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Volcanoes

ECUADOR | Friday, 14 September 2007 | Views [1656] | Comments [2]

Though our group split up during the past few days, it's been volcanoes all around. Monica and Charles climbed Cotopaxi, the second highest peak in Ecuador at about 5,900 meters, and Alex and I went to see the volcano at Quilotoa.

The bus ride to Quilotoa involved a bus ride through the seemingly very ugly city of Latacunga, but the view on the way there and on to Quilotoa was amazing. The countryside outside of Quito was reminiscent of Europe with big farms, cows and green everywhere. However, the journey from Latacunga was even more incredible; now we were really up in the Andes, with mountains and valleys, llamas and Quichua indians everywhere(although the Quichua seem to live everywhere we've gone so far in this country). And I got to see all this from the front seat next to the bus driver; not too shabby.

Quilotoa was a tiny, and extremely windy, village situated on the edge of the volcano. According to Manuel, at whose hostel we stayed, it was only comprised of 8 families and what I understood as seasonal workers. We spent two nights with him and his family, also Quichua indians. They provided us with both breakfast and dinner and in the evenings we sat with them in front of their fire. Like practically all Ecuadorians we've met, they were extremely friendly and easy to talk to.

That first afternoon, Alex and I went off to look for the volcano and stumbled upon it only 10 meters away from Manuel's house, which meant that we were rather taken aback when we saw it. The lake at the bottom of the crater was much larger than we had expected and with its emerald waters glistening in the sunlight we stood around not knowing what to say or do for several minutes. After that it was click, click, click, and we started taking the first among what was probably hundreds of similar versions the same photo of the volcano and its lake.

After a while, we walked down a trail toward the lake, stopping about every 15 seconds to ooh and aah at the view. Needless to say, it took us a while before arrived at the bottom. There were a few surprises here too: there was a hostel by the side of the lake and a family taking care of it (Manuel later told us that the villagers take turns living down there a week at a time); and from somewhere along the walls of the crater we could make out the sound of a saxophone (we never found out who it was; presumably it was the Ecuadorian equivalent of nacken i backen (and that looks really stupid without the right letter)).

After some tuna sandwiches we made our way back up again, a journey during which we died a thousand deaths. At a height nearing 4,000 meters , your lungs and heart really don't work the way they usually do .

We survived the night with the help of a fire and about 6 wool blankets and late the next morning we decided to take a walk around the crater of the volcano. This 'walk' took about 4.5 hours, but it was a lot of fun. However, it also meant that our internal organs had to die a few more times. We felt we had done about enough after that hike and the rest of the afternoon was spent watching some kids play football (they wouldn't let me play!), playing cards and waiting for hot water to wash away all the volcanic dust.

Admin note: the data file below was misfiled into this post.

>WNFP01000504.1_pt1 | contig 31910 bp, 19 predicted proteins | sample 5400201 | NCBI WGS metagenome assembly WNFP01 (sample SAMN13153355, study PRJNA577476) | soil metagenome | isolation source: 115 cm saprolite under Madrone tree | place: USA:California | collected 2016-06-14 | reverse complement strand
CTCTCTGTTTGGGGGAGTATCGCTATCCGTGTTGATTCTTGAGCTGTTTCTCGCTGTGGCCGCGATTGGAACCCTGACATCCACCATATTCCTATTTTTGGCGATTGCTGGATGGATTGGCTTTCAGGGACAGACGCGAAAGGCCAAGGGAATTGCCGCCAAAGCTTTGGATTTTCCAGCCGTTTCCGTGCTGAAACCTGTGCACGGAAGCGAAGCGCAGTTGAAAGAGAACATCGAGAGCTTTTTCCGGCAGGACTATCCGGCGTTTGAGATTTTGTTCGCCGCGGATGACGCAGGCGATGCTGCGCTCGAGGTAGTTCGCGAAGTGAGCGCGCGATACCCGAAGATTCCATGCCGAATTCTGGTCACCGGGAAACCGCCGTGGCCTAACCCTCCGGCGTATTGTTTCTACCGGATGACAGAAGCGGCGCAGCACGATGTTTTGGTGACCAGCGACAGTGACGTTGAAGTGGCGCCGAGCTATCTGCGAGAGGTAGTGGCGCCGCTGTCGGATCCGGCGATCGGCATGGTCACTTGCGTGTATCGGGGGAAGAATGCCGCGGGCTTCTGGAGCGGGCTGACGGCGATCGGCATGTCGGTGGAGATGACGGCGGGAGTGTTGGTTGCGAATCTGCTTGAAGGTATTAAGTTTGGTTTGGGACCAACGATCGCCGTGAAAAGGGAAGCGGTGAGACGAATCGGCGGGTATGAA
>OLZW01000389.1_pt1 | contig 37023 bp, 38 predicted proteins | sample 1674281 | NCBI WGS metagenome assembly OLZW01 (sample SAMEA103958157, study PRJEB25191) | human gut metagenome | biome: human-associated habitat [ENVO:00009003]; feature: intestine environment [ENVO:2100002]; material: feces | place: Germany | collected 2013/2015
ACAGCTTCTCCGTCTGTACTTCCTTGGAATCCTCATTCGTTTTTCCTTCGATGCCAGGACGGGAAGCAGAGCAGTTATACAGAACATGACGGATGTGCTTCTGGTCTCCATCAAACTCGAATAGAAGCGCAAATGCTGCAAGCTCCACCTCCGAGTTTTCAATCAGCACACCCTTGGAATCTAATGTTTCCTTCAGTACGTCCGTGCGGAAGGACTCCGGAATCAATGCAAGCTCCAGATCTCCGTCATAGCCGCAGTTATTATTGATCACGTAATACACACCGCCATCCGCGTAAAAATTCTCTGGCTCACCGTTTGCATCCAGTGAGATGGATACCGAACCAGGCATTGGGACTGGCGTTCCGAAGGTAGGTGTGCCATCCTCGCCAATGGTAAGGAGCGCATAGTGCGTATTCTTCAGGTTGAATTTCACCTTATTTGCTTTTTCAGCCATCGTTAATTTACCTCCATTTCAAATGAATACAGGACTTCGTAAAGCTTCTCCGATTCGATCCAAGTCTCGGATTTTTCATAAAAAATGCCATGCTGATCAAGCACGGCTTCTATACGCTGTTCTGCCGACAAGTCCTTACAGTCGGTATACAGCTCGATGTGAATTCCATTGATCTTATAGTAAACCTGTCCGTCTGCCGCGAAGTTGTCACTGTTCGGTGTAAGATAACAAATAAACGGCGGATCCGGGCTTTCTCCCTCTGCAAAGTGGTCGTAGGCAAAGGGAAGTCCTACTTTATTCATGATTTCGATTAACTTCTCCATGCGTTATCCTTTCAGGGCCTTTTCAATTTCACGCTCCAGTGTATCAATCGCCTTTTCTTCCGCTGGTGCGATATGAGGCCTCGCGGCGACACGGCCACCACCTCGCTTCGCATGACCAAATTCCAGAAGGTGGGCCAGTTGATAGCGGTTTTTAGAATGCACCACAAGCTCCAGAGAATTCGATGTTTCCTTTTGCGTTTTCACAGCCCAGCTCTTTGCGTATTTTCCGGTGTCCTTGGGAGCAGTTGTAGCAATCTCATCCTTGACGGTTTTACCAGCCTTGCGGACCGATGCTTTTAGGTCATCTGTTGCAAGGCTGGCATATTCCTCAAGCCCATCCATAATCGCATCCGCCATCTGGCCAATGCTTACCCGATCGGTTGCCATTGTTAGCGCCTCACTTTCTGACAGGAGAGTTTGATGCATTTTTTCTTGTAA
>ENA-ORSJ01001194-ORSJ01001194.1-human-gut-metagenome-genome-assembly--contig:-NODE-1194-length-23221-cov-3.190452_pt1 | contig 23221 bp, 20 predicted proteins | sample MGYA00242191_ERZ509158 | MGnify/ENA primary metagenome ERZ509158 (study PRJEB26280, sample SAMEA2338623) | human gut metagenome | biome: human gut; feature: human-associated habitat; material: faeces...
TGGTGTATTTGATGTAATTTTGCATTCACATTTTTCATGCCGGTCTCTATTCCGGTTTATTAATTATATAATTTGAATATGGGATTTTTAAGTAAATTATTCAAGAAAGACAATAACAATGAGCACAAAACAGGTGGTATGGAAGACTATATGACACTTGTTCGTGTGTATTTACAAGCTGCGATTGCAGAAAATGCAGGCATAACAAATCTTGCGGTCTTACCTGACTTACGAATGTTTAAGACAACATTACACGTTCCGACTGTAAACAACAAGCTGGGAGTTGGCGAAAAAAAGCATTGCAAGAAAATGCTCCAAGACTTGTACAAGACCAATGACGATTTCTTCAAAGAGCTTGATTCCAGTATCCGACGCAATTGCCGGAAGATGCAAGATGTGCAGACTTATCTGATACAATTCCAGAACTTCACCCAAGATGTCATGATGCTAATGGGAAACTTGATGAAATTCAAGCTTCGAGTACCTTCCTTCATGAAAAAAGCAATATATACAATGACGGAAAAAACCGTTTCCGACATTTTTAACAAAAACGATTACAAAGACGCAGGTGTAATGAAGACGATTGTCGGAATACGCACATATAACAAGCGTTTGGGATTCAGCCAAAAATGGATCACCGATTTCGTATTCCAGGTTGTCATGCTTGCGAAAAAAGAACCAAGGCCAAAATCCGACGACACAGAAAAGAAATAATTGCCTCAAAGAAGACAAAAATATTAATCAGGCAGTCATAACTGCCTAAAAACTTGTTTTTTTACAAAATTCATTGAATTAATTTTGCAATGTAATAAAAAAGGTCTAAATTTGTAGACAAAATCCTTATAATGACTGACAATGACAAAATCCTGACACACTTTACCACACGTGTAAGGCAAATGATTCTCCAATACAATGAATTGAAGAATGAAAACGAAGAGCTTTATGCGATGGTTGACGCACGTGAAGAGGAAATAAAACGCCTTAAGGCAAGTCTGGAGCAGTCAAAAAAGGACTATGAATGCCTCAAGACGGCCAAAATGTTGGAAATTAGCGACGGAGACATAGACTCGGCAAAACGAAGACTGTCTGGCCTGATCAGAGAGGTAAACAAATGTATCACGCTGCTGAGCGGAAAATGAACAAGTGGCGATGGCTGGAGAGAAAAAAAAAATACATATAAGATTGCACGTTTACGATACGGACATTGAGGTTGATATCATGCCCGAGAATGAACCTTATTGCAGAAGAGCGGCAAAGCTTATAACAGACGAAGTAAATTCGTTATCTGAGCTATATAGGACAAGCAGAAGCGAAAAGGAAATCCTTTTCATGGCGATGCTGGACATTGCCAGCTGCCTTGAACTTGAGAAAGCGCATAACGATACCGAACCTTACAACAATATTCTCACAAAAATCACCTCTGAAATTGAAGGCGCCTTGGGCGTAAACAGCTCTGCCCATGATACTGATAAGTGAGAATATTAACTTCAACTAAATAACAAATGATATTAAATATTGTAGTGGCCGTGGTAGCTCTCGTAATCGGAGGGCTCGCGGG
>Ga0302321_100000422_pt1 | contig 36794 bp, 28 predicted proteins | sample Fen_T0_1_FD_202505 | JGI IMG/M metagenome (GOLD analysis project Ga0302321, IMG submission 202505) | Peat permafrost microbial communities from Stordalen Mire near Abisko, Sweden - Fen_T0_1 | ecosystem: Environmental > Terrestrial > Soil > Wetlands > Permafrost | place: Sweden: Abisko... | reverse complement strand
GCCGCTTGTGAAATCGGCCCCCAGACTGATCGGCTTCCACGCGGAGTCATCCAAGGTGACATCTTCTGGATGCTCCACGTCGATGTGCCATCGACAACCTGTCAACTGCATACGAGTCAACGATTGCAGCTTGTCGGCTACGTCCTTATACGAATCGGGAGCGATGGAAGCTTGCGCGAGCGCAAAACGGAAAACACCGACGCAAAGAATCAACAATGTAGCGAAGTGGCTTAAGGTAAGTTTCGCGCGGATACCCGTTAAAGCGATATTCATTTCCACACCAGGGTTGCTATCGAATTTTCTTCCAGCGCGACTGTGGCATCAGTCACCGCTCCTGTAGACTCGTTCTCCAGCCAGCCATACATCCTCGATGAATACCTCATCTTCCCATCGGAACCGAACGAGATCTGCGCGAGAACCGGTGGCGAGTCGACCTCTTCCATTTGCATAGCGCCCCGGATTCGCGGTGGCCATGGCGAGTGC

This morning we got up at 4 a.m. in order to catch the bus to Saquisili, where we wanted to see the morning market. We stood at the entrance of Quilotoa for about 45 minutes until the bus finally came, repeating a long mantra of swearwords to help us overcome fatigue, the dark and the biting wind. The market turned out to be rather small, but I think both Alex and I felt quite at home as it reminded us quite a lot of the markets back in Vietnam.

In the afternoon, we arrived here in Baños and after finding our hostel, we went straight to some hot springs next to a waterfall. We couldn't have found a better way to relax, and after a few hours we were joined by Monica who had recently arrived from Cotopaxi with Charles. After another hour or so we were about ready to melt and more raisiny than I think was possible (especially Alex Mushroomfingers) and headed back to the hostel.

The evening in this extremley backpackery town has been spent eating and talking to our guide for tomorrow's jungle trek. I asked him where he was from, upon which he answered 'I'm from the jungle'. It all got a bit embarrassing when we started laughing good-naturedly at this joke only to realize that he was serious. It's pretty cool to have Mowgli as our jungle guide.

Tags: Mountains

 

Comments

1

Naecken i baecken!

Puuuussss!

  Mammilamman Sep 14, 2007 12:39 PM

2

You seem to be having a great time, appart from the fact that your organs have died a few times :). Send my regards to Alex!
Krameliwam!

  Erica Sep 24, 2007 1:12 AM

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